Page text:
‘Why is English the global language, and not some other?’ There are two answers to the question: one is geographical-historical; the other is socio-cultural. The geo-historical answer shows how English reached a position of pre-eminence, and this is presented below. The socio-cultural answer explains why it remains so, and this is presented in chapter 3 and 4. The combination of these two strands has brought into existence a language which consists of many varieties, each distinctive in its use of sounds, grammar, and vocabulary, and the implications of this are presented in chapter 5.
The historical account traces the movement of English around the world, beginning with the pioneering voyages to the Americas, Asia, and the Antipodes. It was an expansion which continued with the nineteenth-century colonial developments in Africa and the South Pacific, and which took a significant further step when it was adopted in the mid twentieth century as an official or semi-official language by many newly independent states. English is now represented in every continent, and in islands of the three major oceans – Atlantic (St Helena), Indian (Seychelles) and Pacific (in many islands, such as Fiji and Hawaii). It is this spread of representation which makes the application of the label ‘global language’ a reality.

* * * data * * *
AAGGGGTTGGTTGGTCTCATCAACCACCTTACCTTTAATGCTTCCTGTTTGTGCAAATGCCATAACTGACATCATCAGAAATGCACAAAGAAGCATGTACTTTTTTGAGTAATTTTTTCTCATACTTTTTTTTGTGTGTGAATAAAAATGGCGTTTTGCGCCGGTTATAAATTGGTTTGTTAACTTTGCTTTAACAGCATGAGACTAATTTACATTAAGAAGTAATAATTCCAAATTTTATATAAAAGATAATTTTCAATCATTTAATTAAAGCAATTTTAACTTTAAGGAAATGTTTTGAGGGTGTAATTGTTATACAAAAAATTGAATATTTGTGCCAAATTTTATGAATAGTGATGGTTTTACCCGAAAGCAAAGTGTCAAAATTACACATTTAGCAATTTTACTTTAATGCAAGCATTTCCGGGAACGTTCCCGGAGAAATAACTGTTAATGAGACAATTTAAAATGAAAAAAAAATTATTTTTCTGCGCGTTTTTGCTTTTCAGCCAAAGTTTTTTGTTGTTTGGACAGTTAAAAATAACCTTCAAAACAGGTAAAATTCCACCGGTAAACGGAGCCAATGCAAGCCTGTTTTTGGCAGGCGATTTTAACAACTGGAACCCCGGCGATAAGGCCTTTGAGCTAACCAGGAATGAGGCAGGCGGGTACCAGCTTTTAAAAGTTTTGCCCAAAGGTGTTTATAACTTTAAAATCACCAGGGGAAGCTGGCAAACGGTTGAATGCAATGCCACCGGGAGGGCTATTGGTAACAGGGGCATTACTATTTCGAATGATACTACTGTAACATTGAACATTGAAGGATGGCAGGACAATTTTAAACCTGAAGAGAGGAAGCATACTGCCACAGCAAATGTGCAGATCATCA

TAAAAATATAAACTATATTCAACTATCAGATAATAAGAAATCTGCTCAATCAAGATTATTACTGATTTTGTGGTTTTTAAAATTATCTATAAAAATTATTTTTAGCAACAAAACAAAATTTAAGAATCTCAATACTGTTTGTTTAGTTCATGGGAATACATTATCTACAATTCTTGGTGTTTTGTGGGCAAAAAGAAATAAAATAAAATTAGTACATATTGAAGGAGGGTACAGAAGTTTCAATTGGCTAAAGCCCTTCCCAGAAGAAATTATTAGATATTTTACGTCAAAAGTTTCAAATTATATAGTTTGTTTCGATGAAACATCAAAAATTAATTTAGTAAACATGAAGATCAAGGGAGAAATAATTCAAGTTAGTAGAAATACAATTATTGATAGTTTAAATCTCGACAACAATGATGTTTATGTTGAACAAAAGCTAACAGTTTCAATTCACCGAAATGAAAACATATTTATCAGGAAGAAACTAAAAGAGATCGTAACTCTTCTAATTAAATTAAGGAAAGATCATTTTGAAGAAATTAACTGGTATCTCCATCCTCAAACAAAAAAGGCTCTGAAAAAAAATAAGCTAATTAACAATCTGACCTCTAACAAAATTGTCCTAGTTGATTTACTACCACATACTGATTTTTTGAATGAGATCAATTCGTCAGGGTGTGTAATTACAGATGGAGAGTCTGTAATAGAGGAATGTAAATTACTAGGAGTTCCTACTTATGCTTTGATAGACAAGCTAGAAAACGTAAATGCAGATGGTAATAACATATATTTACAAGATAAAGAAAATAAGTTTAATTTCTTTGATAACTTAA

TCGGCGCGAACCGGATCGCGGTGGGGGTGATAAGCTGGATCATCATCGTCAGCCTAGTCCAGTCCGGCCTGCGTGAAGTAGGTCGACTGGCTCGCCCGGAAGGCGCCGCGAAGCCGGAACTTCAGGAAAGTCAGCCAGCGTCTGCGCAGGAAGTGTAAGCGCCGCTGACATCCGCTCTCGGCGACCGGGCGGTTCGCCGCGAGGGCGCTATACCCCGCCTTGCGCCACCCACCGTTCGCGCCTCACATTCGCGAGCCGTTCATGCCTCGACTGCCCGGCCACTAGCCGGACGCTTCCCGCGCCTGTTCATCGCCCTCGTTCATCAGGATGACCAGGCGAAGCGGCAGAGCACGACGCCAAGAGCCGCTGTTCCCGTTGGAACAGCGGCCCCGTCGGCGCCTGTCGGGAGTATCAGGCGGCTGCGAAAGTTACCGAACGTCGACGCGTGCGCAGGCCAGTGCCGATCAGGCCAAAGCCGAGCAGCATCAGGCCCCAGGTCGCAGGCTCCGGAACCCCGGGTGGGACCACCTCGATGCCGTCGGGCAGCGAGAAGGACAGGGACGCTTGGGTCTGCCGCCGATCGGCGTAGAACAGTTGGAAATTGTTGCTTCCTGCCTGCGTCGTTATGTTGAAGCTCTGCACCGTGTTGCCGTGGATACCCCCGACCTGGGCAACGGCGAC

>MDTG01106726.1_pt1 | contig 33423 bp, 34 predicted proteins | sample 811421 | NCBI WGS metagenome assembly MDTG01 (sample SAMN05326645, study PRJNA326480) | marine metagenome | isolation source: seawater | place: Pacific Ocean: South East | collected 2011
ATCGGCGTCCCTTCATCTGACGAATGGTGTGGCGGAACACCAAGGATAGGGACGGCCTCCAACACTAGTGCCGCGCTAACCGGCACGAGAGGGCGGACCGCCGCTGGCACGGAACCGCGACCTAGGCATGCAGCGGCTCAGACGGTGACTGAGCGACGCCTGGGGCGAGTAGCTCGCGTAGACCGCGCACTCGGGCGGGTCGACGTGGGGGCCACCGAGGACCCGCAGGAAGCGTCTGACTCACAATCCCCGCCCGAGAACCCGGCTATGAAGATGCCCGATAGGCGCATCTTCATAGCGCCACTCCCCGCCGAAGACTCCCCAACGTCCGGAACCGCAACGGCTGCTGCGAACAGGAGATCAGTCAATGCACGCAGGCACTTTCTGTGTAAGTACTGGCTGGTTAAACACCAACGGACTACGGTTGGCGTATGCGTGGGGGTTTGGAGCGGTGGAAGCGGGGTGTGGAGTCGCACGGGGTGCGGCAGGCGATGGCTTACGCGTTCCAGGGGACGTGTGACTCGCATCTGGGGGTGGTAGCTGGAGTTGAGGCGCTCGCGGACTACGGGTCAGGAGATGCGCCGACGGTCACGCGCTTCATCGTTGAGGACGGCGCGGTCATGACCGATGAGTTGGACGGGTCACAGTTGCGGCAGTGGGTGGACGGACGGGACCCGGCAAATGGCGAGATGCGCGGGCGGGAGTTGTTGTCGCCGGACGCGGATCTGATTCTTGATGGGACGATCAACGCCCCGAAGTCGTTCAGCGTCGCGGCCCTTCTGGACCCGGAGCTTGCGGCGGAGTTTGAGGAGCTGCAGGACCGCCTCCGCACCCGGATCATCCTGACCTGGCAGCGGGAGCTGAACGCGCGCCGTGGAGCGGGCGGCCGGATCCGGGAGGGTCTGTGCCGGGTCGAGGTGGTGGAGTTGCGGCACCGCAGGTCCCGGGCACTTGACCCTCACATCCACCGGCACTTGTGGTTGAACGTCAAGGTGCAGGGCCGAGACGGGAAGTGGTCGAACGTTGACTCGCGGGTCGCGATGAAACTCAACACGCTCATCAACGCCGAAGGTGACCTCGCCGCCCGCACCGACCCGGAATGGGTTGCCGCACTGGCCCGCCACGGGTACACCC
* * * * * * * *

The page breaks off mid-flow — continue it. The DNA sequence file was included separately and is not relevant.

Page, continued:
The socio-cultural explanation looks at the way people all over the world, in many walks of life, have come to depend on English for their economic and social well-being.